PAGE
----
Wools of fine fibres are neutral or soft next to skin with unequalled feel. For the first-layer garments, a treated fibre is preferred because the underclothing is washed more frequently. The treatment won’t harm any gauge, although the thicker pieces don’t need it and retain their supreme qualities better without the treatments (sweaters). The wool feels and is different from the plant fibre based fabric as it becomes part of the skin layer rather than acting as a cover. It can take some getting used to it and is addictive to wear. The fibre responding to the environmental effects from both the inside (body vapour, sweat) and the outside (humidity, temperature) acts as a regulator. The inner part of the fibre fills with moisture but only to the desired point and then is releasing any excess. It makes the fabrics (initially a fleece of an animal) more substantial to cope with worsened weather (wind) while maintaining essential warming properties. Concentrated fine or special wools like cashmere, mohair, yak and alpaca are among the warmest, very soft and are great for warmer thin or thick layers. Some wools give yarns that are pleasant to touch and against the skin but are also durable and water resistant to some degree. Small producers also sell both the undyed yarn and garments made of them. Other coarser wools are used for unique qualities clothes when worn as outerwear. The woollen clothes are tough, durable and long lasting, much more so than e.g. clothing made of cotton.

Two types of treatments

The wool worked by enzyme-based processes (and other non-polymer or natural polymer treatments) can be regularly machine-washed with minimum care, resists pilling and is particularly pleasant directly on the skin. A number of technologies and products have entered or are entering the industry of the wool treatment that prevent shrinking. They remove or limit the tendency of natural adherence of the wool fibres on the surface mostly by using methods based on Plasma (e.g. Naturetexx) or Enzyme treatments and match the results of Chlorine-Hercosett process or are sufficient (Enzyme) for wool specific washing programs. Further progress for new polymers that solve the problematic affinity to the cuticle of the fibre is being made, including the biopolymers for use in combined and new specific applications (e.g. EXP). These methods are less invasive and they retain the character, quality and natural properties including antibacterial/odour control performance of the wool markedly better than the old methods. They also reduce the impact on the environment and comply with GOTS, Nordic Swan and Bluesign (also Oeko-Tex 1000, i.e. not just Oeko-Tex 100) and become part of a marketing fit for the 21st century.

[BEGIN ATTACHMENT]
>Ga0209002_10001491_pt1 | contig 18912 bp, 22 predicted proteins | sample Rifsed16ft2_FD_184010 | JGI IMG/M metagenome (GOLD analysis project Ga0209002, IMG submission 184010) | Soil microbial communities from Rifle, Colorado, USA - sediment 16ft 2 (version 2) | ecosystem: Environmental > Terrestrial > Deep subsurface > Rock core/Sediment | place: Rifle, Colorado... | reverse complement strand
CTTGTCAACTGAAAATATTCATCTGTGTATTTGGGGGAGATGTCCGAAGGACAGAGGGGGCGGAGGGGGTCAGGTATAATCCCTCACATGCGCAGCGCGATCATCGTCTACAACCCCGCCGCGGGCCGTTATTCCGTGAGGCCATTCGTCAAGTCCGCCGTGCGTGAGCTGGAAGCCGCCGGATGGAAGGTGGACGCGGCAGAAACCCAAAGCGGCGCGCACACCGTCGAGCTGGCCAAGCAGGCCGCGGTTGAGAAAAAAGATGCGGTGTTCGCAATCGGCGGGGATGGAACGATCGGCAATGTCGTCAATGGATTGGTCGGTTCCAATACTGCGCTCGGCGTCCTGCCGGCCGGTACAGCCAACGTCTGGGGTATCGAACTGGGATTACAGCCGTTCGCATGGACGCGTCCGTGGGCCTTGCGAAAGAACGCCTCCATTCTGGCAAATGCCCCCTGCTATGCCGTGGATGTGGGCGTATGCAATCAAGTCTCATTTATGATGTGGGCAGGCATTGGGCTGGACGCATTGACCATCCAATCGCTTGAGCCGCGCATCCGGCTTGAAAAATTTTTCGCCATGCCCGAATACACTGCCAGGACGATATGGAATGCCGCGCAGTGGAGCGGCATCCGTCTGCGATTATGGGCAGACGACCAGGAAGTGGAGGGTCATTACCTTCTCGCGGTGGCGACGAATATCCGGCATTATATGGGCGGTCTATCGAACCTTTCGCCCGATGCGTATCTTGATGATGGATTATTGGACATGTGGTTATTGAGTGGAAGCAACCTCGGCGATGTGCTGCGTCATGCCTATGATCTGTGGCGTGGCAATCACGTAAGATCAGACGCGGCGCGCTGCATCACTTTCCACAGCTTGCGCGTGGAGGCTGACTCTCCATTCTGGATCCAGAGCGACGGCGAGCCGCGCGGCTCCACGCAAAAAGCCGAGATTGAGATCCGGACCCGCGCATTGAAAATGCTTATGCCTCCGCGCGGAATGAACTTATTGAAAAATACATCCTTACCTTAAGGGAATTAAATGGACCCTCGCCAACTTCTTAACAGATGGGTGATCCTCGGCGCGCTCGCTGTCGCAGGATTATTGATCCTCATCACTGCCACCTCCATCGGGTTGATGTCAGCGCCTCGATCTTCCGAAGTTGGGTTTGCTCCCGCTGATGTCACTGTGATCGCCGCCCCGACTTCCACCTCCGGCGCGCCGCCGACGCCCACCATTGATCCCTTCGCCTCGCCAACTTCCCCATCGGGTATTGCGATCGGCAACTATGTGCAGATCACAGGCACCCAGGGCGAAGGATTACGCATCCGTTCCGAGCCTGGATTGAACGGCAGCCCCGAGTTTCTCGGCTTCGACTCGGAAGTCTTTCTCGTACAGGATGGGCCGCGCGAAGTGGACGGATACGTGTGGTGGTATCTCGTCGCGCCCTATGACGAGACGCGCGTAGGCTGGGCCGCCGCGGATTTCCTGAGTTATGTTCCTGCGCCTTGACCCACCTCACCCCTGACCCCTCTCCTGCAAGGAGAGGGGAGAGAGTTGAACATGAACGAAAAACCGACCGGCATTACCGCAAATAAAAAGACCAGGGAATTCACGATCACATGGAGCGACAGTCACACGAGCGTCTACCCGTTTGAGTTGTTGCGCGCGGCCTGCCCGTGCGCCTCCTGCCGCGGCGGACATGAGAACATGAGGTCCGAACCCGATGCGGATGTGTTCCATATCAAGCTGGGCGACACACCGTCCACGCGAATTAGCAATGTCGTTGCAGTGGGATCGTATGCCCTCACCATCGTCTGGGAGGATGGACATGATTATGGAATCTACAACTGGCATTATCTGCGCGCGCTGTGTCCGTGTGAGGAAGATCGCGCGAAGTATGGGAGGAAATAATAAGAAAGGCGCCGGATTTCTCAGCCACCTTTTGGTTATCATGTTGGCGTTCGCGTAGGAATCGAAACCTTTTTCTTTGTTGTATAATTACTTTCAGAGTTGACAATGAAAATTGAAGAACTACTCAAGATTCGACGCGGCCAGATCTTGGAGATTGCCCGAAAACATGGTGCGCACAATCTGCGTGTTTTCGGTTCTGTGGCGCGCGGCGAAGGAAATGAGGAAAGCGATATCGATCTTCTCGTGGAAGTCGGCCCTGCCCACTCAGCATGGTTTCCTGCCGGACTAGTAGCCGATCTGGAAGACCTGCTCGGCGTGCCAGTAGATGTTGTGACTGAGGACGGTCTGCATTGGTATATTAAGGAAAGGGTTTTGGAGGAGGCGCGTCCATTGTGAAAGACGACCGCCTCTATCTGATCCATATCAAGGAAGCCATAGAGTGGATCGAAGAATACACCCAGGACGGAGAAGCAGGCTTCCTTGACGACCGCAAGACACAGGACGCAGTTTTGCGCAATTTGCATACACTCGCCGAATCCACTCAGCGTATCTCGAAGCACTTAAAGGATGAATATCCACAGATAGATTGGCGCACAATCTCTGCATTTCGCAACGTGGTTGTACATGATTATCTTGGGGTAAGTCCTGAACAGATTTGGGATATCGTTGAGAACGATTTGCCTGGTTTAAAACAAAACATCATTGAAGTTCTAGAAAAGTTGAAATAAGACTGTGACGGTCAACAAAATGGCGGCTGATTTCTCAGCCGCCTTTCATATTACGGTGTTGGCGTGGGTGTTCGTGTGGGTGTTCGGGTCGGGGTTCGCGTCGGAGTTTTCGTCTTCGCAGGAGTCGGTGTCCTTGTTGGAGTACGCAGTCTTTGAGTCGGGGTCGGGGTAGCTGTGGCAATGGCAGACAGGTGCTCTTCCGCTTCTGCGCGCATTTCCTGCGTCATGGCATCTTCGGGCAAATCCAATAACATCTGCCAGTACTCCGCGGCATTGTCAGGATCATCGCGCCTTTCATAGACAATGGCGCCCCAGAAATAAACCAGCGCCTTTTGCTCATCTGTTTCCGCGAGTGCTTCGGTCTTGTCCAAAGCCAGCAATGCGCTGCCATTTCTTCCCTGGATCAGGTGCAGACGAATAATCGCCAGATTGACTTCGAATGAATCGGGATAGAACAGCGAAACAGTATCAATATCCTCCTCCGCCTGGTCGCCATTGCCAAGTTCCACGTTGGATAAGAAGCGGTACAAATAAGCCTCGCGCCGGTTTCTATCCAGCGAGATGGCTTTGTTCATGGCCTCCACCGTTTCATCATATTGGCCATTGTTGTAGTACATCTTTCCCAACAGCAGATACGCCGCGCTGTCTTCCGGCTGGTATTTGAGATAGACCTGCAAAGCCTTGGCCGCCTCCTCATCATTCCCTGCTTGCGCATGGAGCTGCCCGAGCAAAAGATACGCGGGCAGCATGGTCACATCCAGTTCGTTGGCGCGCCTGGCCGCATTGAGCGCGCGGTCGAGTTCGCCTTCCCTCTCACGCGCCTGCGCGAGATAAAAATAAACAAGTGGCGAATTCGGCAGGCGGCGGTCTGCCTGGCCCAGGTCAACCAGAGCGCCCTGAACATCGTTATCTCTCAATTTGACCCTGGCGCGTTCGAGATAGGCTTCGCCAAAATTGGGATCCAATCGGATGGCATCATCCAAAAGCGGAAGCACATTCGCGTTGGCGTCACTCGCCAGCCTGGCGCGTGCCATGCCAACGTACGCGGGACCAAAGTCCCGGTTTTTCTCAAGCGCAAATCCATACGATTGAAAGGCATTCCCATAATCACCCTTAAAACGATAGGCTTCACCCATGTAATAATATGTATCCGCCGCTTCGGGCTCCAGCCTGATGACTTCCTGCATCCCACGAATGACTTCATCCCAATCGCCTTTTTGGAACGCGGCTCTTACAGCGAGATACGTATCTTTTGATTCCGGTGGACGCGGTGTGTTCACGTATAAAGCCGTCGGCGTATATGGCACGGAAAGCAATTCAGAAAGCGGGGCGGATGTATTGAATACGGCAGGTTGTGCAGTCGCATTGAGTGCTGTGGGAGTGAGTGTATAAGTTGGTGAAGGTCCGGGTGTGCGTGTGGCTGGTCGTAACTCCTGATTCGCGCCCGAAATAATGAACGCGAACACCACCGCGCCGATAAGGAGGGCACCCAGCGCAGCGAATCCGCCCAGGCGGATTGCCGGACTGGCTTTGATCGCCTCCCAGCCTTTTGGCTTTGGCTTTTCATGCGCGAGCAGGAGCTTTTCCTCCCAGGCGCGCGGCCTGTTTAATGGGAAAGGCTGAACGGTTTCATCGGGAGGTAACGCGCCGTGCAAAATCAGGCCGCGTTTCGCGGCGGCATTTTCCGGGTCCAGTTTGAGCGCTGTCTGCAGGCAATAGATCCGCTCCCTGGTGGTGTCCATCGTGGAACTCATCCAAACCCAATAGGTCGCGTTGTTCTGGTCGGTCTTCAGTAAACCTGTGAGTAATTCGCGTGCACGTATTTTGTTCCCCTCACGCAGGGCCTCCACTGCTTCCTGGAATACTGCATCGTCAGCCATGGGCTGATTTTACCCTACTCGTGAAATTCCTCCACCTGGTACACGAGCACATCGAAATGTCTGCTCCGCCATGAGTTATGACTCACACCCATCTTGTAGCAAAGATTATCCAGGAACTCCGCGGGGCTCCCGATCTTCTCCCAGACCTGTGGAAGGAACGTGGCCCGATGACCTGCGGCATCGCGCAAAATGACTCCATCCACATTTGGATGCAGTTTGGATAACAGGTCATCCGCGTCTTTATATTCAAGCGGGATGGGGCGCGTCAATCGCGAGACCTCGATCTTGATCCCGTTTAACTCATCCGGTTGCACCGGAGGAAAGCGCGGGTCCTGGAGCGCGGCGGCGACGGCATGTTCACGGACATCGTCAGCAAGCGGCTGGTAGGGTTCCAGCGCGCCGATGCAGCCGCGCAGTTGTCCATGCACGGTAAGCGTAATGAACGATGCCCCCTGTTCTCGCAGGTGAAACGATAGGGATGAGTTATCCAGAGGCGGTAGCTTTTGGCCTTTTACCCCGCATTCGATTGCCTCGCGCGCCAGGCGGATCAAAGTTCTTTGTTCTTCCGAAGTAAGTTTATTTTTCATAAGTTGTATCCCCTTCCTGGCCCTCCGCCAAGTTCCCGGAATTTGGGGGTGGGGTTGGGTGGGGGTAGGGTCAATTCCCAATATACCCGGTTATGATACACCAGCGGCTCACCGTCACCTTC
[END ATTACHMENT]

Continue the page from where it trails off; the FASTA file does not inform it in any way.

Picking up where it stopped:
Conventional Chlorine-Hercosett-process: The scales of the fibres are smoothened by etching (chlorine) to various degrees depending on the exact process and its intensity and then in the vast majority of cases coated with the polymer known as Hercosett 125 (in varying degree again). It is used for the majority of the yarn in the industry and consequently for most of the clothing that customers buy in shops. The resin-coated wool is resistant to mistreatment during the washing. It is an old process typical for 20th-century industries and their approaches aimed at production with no other considerations (and customer manipulation). The seller seldom informs about the treatment other than stating simplified care of the garment.

The labels can be more informative (though seldom explicit) and touching the material reveals there is something wrong with the wool (sometimes it is accompanied with chemical smell - different to the typical smell of wool). The material feels different, too, it has a synthetic, glossy feel to it. As the fibre is covered with a synthetic, the actual composition is changed. Along with the specific handle, the wool’s exceptional repellence to dirt and bacteria is lessened. More robust, outer layer garments also lose the wool’s natural bloom that gives the garments better warmth to weight ratio. Although the changes can be considered as aspects of feel, they have practical implications in more extreme use in sports and outdoors. The lesser weight gauges micro-bloom can also be (noticeably) affected depending on the strength of the treatment.